Sorting these sorts of things now and having a written record will reduce the scope for later disagreements.

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9 minutes ago, Alan de Enfield said:

 

Over the years many boat builders have gone bust, causing mayhem for their customers. Some of these companies arise again (Phoenix companies with a new name) and do the same again.

 

Questions to ask :

 

When do I pay ?

Is it stage payments (30% up front, 30% when the base plate is laid, 30% on completion, 10% on hand over) or is it all up front, or all at handover (or any permutation there of)

 

Do I get evidence that MY boat is actually being built and confirmation that at each stage the boat belongs to me (buying the steel, laying down the Hull etc etc) If not , then if the company gets into trouble the creditors can sieze any materials, part built boats etc and all you are left with is waiting for the courts to allocate payments to you of any remaining cash.

 

Boat builders have been known to show the same pictures to several customers telling them all it is their boat.

 

Most boat builders are very small 'cottage industry' and have tight margins and very poor cash flow so rely on your money to buy the materials and pay the welder wages etc and a slight hicup can cause them big problems.

 

What happens when you have said you want a porthole in the bathroom, and you get a big 'bus window' ?

 

 

Things can, and do run smoothly, but a number of deals do go sour. Prepare for the worst and hope for the best.

 

If you think buying a secondhand boat from a guy moored up at the side of the canal is risky - its nothing compared to having a boat built.

 

Thank you so much for this. Am I right in thinking that the stage ownership will be covered under the British Marine Federation Contract? 

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5 minutes ago, Hrk1ng said:

 

Thank you so much for this. Am I right in thinking that the stage ownership will be covered under the British Marine Federation Contract? 

 

I don't know, I have never seen a copy of the BMF "new build contract" - it is certainly not covered under the usual "BMF buying a new or secondhand boat" purchase contracts.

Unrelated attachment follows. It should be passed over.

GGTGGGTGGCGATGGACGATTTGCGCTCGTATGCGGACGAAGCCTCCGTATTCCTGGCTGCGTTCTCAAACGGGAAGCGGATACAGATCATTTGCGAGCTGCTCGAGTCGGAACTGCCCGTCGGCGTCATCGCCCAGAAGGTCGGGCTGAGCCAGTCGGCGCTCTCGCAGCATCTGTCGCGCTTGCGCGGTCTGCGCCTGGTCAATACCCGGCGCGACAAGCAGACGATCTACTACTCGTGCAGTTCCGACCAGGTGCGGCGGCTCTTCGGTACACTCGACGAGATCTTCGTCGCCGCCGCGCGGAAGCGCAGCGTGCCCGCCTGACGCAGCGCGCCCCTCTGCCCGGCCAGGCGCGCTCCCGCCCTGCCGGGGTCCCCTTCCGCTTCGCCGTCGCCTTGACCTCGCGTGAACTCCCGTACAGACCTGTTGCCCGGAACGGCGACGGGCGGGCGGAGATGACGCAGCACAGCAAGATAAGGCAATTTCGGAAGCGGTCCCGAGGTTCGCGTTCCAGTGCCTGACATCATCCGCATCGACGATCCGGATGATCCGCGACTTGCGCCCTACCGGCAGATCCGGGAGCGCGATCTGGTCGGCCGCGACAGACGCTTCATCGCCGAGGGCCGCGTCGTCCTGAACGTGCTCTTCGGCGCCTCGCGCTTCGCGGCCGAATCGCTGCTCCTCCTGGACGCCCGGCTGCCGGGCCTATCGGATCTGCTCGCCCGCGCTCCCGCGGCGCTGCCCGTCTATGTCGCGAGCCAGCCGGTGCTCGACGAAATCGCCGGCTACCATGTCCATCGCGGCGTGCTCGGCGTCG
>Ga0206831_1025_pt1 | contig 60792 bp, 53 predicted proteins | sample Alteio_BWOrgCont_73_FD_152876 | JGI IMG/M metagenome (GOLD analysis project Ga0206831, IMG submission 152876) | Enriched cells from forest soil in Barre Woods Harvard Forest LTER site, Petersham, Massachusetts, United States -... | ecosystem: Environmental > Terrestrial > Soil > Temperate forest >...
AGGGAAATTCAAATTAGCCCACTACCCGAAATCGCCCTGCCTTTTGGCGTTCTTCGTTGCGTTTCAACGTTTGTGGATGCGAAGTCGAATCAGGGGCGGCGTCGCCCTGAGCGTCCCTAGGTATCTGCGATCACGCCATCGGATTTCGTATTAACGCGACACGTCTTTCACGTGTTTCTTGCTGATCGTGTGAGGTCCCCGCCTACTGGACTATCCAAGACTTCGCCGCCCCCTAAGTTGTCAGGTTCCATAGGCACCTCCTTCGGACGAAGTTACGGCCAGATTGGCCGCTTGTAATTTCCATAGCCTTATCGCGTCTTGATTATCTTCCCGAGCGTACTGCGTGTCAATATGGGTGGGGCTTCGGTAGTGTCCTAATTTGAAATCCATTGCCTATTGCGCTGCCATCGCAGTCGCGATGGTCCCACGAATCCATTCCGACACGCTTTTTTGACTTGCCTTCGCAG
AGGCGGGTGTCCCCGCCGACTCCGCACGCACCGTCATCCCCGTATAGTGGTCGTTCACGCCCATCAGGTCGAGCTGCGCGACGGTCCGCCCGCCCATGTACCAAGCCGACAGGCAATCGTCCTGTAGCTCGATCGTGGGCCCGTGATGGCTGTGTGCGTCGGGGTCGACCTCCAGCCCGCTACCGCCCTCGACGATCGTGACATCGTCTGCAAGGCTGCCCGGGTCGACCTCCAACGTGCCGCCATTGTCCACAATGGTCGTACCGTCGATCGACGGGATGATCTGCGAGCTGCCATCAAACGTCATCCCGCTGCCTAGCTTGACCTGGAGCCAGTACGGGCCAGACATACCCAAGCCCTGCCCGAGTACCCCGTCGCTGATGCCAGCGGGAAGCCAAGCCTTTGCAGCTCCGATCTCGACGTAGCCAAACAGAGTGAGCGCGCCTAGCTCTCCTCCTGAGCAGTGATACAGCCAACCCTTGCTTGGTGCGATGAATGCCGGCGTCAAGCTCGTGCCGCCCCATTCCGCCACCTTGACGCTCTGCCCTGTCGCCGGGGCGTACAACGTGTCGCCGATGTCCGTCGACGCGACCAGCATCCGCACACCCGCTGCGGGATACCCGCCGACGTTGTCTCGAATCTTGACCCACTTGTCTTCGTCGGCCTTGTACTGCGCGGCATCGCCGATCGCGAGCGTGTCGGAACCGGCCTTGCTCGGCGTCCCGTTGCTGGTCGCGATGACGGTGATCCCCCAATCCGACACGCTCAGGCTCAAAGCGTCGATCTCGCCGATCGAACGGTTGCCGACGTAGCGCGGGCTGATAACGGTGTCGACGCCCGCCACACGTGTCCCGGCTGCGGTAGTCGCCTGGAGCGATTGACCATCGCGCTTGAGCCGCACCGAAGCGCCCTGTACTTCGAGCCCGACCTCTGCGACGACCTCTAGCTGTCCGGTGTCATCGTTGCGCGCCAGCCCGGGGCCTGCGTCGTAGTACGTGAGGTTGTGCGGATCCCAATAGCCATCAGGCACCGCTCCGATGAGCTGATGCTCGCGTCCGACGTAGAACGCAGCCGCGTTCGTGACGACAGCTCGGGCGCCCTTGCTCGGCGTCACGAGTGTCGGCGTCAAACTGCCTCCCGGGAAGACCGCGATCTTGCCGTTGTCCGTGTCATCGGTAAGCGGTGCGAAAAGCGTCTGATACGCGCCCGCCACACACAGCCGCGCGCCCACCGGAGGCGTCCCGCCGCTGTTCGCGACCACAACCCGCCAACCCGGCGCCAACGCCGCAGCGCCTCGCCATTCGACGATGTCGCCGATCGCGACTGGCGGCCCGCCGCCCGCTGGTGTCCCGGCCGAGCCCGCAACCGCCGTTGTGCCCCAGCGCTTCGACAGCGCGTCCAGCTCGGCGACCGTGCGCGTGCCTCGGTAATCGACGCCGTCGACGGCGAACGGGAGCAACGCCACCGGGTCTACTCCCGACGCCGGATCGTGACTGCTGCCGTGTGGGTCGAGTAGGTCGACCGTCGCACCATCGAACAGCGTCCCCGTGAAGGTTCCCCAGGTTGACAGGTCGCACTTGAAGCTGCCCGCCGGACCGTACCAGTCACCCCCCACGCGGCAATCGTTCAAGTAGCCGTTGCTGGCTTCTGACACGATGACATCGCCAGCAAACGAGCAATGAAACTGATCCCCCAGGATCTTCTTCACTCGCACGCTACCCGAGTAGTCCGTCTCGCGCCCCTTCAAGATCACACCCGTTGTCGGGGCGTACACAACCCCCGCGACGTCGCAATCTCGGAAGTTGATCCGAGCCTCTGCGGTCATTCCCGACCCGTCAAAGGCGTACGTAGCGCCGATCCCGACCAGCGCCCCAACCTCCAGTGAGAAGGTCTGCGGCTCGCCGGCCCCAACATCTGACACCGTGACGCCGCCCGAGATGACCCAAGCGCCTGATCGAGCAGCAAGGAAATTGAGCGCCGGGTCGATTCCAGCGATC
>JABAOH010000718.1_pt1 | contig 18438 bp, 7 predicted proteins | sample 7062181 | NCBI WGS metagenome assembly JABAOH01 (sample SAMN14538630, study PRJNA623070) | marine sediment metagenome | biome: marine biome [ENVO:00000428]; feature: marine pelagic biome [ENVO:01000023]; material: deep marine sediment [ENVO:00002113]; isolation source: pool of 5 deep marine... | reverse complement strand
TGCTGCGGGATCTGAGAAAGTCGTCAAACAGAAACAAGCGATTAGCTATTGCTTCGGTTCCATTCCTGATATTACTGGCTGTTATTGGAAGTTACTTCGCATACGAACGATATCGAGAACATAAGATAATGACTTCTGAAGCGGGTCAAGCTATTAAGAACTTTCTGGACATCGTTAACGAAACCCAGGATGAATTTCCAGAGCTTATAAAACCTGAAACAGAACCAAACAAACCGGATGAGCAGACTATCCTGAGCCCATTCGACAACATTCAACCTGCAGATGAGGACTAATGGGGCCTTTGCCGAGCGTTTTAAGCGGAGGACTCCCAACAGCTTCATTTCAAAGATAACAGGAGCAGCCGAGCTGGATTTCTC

I'd be interested to view a copy if you get one.

 

Edit to add :

This would appear to be the contract but it is only available to BMF paid up members.

 

 

 

Edited by Alan de Enfield
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2 minutes ago, Alan de Enfield said:

 

I don't know, I have never seen a copy of the BMF "new build contract" - it is certainly not covered under the usual "BMF buying a new or secondhand boat" purchase contracts.

 

I'd be interested to view a copy if you get one.

I will send you a copy of it when we get one! I believe it will as I read an article on new boat purchasing and I've written in my notes 'BMF contract is needed as this will release various parts of the boat to the owner along the build'. 

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4 minutes ago, Alan de Enfield said:

Interesting!!! Definitely need to get clarification on that!!

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Take a spec of what you want so they can work on a price. 
If they want to build it to their spec without things you want avoid as it’s just mass produced 

Ask if they would object to a surveyor checking the final build.  
Ask what proof of ownership and paperwork you will receive though the payment schedule 

 

If it really is an interview to boat club move on! 

Edited by Chris John